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Shamanism in Korean Hamlets since 1990: Exorcising Han

From: Asian Theatre Journal
Volume 28, Number 1, Spring 2011
pp. 104-128 | 10.1353/atj.2011.0015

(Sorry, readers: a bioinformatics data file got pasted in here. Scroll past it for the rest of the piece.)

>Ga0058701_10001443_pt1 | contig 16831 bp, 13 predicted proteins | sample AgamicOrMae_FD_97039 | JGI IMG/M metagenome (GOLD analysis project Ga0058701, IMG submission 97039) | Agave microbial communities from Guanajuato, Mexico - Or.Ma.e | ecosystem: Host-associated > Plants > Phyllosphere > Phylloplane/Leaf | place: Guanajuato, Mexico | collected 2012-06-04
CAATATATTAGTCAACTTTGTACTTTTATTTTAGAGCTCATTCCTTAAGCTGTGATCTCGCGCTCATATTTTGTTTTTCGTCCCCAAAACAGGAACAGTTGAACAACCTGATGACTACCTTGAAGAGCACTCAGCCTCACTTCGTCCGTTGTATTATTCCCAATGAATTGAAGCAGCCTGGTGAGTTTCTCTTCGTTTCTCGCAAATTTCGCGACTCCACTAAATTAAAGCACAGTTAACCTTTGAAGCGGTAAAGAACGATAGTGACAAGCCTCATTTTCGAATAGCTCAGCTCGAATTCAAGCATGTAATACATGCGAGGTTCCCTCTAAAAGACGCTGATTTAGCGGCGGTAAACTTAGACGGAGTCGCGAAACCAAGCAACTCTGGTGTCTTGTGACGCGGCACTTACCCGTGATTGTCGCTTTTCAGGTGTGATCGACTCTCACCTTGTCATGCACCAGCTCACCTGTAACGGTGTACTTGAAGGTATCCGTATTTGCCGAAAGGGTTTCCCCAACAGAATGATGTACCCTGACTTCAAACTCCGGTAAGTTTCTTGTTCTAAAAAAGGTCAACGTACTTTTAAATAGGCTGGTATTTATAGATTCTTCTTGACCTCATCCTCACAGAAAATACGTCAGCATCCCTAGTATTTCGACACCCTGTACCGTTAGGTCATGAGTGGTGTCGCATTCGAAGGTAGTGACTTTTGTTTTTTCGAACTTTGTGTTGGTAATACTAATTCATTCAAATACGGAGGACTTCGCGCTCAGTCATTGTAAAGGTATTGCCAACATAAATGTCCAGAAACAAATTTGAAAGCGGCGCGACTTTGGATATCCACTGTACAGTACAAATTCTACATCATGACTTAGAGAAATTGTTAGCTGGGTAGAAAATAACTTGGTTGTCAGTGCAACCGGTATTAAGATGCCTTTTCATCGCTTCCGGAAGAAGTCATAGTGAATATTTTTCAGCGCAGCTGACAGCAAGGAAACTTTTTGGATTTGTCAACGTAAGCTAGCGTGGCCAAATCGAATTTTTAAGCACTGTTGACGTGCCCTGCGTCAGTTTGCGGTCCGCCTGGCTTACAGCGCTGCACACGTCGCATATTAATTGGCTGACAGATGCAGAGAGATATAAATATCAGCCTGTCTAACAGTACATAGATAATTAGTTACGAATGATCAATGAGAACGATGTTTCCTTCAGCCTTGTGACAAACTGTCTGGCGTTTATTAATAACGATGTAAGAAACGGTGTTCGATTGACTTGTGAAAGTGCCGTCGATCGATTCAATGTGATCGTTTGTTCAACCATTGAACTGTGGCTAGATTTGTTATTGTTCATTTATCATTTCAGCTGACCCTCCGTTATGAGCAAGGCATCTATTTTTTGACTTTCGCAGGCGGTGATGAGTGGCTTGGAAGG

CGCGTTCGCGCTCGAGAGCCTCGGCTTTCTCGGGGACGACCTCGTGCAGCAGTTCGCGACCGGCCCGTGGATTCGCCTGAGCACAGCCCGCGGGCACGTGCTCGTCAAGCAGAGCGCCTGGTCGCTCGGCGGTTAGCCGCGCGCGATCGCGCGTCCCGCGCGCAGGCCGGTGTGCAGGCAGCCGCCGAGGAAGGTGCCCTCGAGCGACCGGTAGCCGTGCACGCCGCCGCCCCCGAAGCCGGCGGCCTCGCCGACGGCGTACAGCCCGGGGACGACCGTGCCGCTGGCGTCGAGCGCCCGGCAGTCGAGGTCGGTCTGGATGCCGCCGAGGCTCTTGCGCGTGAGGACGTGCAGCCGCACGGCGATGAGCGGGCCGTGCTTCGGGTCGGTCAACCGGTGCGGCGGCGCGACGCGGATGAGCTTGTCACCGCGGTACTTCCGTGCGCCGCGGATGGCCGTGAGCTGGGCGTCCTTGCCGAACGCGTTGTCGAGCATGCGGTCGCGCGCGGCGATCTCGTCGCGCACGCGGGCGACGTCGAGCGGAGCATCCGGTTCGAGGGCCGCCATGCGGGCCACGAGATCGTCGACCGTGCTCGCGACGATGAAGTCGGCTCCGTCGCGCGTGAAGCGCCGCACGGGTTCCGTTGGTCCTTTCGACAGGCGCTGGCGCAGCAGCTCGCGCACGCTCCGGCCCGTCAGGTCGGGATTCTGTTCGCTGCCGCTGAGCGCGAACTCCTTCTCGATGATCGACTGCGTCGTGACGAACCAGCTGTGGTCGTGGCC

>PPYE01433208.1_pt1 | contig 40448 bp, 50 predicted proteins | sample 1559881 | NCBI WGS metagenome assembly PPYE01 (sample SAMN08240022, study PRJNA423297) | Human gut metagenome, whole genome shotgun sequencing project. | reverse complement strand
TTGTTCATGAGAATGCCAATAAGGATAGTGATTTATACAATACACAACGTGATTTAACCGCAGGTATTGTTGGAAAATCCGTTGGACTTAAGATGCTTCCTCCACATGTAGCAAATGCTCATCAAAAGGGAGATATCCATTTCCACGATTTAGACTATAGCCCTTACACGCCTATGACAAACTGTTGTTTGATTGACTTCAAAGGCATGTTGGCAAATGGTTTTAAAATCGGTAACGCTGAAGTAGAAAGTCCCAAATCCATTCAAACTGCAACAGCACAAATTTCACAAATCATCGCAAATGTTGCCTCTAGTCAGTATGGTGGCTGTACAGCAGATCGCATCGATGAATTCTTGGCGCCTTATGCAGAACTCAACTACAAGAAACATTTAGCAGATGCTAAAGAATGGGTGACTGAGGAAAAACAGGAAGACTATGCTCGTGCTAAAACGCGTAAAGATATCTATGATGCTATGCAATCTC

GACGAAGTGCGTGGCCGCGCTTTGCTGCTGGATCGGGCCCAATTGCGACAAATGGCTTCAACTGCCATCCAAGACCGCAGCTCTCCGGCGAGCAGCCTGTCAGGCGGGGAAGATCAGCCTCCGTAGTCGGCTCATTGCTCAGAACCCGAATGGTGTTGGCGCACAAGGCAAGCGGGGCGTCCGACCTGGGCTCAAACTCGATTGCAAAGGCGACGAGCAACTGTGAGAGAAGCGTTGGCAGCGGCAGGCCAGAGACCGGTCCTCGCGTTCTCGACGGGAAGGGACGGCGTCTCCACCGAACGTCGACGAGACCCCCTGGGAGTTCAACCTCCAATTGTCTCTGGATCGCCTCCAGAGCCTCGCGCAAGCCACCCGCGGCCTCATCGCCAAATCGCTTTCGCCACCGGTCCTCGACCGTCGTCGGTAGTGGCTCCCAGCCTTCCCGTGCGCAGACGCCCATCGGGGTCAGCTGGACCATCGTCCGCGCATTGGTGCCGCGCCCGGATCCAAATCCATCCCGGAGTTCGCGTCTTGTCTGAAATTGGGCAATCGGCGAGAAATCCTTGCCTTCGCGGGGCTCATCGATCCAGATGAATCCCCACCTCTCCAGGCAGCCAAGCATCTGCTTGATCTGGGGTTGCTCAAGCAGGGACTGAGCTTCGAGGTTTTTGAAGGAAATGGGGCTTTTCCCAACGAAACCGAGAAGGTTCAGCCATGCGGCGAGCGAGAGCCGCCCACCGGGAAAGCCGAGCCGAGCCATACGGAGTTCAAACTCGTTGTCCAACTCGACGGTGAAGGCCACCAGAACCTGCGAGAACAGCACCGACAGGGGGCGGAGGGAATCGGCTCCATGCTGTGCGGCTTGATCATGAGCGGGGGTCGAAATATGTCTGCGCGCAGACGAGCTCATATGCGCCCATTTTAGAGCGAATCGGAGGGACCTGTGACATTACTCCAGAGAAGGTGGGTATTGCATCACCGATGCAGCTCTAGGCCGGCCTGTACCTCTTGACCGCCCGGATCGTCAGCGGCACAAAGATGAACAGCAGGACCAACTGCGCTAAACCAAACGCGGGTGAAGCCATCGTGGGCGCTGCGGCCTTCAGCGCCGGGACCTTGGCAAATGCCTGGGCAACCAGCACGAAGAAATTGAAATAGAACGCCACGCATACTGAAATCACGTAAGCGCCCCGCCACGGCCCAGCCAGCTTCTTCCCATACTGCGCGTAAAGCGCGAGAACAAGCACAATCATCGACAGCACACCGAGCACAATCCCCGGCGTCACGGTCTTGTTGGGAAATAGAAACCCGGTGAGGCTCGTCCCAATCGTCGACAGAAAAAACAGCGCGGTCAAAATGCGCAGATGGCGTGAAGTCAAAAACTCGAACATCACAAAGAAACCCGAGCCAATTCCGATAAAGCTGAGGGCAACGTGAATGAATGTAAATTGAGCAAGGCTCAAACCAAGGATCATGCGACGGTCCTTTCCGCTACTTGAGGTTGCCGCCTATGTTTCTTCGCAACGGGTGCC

During the Korean Shakespeare boom of the last twenty years, Hamlet has been performed more than any other drama. Hamlet productions admired by Korean audiences and critics have, like other successful Shakespeare productions in the same period, shared a common tendency for Koreanization in respect of style and theme. The Koreanization of Hamlet productions, in particular, is closely connected with shamanism. The most prominent of Hamlet productions since the 1990s stage rituals like the gut—in which a shaman appears to be possessed. Looking back over the hundred-year history of Hamlet in the modern Korean theatre, this paper argues that these shamanistic Hamlets, which have emerged with democratization, globalization, and the extended freedom of the 1990s, serve to exorcise pain of a people who have suffered from the problems of "to be or not to be" through times of colonialism, war, dictatorship, and IMF crisis. Examining the major Hamlet productions (1993-2007), this paper explains the relationship between Hamlet and Korean shamanism, which is closely connected with Korean people's han, an indigenous sentiment of pain and regret.

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